Furthermore, as shown in the second half of the interaction, for Celine it was self-evident that, when walking towards a specific point, the vertical axis conveys positional information of the variable distance (Line 17–18). This understanding is indicated by Celine’s walking while saying ‘two meters, so…’ (Line 17) and ‘…over here’ (Line 18), which can be interpreted as deictic signs, showing where someone should be according to the highest point in the graph. This seems to be an important step in the development of Celine’s reasoning. By using ‘here’ (Line 18), to denote this point, Celine is explicitly linking the position in the graph to a position in walking space, even without having the direct feedback of the motion sensor. Throughout the activity she shows her ability to deploy the 21st century skills of flexibly and creatively using the graphical representation and relate the representation to the real-world situation it represents. Moreover, the link made by Celine is quantitative, making two large steps, indicating the first and the second meter.

## 6 Discussion

By offering students opportunities to interpret and create graphical representations of motion, this study proposed a domain-specific operationalization of the 21st century skills of using graphs to produce, present, and understand complex dynamic information. Students participated in activities that were situated in an embodied learning environment in which they were asked to interpret, create, change, combine, and compare graphical representations of their own and other’s motion.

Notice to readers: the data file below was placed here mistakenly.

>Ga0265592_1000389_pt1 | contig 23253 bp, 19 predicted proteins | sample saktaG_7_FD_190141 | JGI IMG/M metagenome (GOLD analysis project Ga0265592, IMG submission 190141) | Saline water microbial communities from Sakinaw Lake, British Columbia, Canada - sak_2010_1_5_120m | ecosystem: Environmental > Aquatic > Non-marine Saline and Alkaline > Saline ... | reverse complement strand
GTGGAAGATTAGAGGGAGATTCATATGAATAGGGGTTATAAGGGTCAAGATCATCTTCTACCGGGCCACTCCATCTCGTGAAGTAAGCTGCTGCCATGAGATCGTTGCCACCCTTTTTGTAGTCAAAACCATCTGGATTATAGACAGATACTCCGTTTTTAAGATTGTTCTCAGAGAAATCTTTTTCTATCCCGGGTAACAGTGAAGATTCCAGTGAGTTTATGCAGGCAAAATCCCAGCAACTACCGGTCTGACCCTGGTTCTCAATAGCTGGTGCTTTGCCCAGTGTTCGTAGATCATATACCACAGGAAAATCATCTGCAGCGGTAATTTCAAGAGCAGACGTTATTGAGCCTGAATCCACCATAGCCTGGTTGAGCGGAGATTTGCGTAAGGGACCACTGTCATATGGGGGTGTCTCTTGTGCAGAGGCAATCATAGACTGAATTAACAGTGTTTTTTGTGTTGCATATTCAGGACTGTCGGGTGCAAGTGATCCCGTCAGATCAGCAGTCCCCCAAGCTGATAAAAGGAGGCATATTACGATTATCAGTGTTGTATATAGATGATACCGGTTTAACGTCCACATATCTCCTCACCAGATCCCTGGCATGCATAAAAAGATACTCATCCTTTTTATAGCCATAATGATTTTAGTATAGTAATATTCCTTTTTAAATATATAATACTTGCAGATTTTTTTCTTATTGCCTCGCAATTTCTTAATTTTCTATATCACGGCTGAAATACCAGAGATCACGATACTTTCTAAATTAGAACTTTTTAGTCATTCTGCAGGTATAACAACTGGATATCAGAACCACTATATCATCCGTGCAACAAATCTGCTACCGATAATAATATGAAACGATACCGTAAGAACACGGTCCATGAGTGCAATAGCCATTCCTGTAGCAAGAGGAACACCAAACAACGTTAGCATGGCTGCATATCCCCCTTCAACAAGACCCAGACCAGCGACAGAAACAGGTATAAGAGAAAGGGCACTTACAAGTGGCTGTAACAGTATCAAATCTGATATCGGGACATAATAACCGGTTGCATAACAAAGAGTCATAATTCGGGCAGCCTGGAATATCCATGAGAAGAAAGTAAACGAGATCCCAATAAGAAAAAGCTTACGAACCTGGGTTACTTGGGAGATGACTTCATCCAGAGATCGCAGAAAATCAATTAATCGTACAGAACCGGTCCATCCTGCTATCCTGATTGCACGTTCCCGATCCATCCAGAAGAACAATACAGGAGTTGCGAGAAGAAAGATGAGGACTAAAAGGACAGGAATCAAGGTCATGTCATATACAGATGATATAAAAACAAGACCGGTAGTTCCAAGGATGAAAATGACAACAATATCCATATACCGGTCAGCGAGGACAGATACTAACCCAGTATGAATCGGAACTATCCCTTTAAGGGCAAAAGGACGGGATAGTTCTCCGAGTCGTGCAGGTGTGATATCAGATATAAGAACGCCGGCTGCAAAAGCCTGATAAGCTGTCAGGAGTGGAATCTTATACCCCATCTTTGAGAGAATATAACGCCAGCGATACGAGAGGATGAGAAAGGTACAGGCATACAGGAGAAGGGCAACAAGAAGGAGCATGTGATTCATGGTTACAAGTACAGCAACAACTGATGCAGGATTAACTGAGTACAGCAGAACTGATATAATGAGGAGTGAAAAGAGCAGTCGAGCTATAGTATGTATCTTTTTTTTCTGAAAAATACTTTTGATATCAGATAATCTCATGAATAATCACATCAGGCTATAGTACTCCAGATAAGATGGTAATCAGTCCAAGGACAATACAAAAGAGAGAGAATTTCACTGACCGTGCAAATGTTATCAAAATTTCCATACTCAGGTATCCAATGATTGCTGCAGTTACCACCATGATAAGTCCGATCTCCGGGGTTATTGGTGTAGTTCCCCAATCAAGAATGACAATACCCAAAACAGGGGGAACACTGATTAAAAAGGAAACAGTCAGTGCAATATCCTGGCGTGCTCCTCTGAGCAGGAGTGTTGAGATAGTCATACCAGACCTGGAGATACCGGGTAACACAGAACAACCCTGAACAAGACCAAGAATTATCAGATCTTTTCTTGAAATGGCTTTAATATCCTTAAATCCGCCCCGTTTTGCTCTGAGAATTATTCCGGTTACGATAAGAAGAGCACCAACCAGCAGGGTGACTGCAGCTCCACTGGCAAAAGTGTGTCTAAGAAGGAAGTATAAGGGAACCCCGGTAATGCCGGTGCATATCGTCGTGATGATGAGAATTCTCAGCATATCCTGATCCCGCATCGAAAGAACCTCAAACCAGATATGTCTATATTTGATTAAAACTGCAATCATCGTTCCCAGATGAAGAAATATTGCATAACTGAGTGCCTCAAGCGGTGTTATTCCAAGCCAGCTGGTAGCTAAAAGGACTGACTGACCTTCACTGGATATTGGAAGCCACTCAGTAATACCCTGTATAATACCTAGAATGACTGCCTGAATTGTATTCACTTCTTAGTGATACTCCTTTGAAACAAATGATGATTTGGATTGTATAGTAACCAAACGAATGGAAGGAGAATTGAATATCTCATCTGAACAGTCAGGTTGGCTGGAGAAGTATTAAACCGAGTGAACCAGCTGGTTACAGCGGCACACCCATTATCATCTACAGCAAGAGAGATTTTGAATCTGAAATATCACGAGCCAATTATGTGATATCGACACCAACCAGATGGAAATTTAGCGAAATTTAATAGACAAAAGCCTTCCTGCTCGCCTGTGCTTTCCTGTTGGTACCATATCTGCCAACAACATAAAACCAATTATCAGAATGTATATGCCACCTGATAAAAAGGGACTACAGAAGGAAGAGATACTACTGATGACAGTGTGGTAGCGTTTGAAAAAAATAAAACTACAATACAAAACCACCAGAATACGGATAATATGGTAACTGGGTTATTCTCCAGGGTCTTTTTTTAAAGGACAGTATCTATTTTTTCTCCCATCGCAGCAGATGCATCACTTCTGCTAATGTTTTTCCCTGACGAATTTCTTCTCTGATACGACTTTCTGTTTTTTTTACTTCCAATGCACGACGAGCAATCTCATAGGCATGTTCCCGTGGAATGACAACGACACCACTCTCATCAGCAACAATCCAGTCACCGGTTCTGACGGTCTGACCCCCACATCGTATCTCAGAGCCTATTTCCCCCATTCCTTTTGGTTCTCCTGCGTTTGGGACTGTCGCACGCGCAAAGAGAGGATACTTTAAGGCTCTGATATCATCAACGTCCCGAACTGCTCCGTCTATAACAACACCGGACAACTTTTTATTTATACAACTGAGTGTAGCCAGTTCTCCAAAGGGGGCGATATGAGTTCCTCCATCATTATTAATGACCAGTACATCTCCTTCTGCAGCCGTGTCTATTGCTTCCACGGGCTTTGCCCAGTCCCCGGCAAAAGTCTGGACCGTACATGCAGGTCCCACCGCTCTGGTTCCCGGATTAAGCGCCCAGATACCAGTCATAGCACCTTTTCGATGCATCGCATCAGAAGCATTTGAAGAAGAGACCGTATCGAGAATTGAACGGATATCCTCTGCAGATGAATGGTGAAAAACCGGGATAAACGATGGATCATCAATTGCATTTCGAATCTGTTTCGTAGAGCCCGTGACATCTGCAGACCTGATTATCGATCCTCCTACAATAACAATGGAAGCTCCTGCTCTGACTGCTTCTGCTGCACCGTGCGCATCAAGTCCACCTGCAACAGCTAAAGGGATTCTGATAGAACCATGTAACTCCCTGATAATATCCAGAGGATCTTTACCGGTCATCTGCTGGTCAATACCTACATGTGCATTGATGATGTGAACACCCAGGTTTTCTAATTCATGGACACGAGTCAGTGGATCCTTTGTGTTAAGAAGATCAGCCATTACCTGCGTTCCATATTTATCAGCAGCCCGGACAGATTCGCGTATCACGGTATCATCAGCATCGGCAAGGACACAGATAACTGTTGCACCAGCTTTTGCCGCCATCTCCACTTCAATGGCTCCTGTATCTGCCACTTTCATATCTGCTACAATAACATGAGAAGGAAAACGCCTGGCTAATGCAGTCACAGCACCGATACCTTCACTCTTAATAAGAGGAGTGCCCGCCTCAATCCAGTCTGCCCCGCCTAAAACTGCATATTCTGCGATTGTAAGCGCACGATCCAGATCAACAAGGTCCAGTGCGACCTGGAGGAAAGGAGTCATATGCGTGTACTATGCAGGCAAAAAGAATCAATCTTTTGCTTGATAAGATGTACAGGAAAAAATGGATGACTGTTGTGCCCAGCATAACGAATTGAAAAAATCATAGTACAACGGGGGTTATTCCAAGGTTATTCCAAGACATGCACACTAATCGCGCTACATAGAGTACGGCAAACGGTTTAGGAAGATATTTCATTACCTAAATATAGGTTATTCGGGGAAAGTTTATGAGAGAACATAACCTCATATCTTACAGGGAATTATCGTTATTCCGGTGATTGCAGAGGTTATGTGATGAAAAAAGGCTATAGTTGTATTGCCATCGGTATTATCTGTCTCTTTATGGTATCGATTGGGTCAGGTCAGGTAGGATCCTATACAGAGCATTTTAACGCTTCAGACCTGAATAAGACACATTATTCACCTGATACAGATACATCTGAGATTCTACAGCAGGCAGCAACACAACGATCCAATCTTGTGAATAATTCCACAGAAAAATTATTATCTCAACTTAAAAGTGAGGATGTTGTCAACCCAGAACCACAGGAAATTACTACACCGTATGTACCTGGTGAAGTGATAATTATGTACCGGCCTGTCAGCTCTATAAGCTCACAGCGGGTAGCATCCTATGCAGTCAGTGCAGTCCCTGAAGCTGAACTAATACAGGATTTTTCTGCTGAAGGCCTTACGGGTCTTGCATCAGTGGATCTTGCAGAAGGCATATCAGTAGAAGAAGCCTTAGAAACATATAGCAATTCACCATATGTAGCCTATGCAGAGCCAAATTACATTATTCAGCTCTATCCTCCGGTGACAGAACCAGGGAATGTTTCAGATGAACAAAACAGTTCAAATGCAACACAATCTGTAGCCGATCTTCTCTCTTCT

### 6.1 Students’ development in levels of reasoning on graph interpretation and graph construction

Based on our analyses of students’ level of reasoning, at the beginning of the lessons, students’ graph interpretation skills were relatively weak. Students were inclined to interpret a graph as a literal depiction of the situation, which was also found in previous research investigating students’ graph interpretation skills (e.g., Clement 1985; Mokros and Tinker 1987). These iconic interpretations were quite persistent in students. Even after students were introduced to graphs describing distance-time relationships (from Lesson 2 onwards) iconic reasoning was still the most prominent level of reasoning on graph interpretation tasks. Only after Lesson 3, which was the first lesson in which students enacted motion in front of the motion sensor individually, which provided them with opportunities to generate, refine, and critically evaluate motion graphs, the iconic level of reasoning became less common. For the graph construction tasks students also improved over the lessons, showing an increase in students’ answers including higher levels of reasoning towards the end of the lesson series, despite the fact that the motion situations students had to model became more complex. From the third lesson onwards students rarely constructed iconic graphs, whereas they often drew graphs in which more than one variable was correctly taken into account.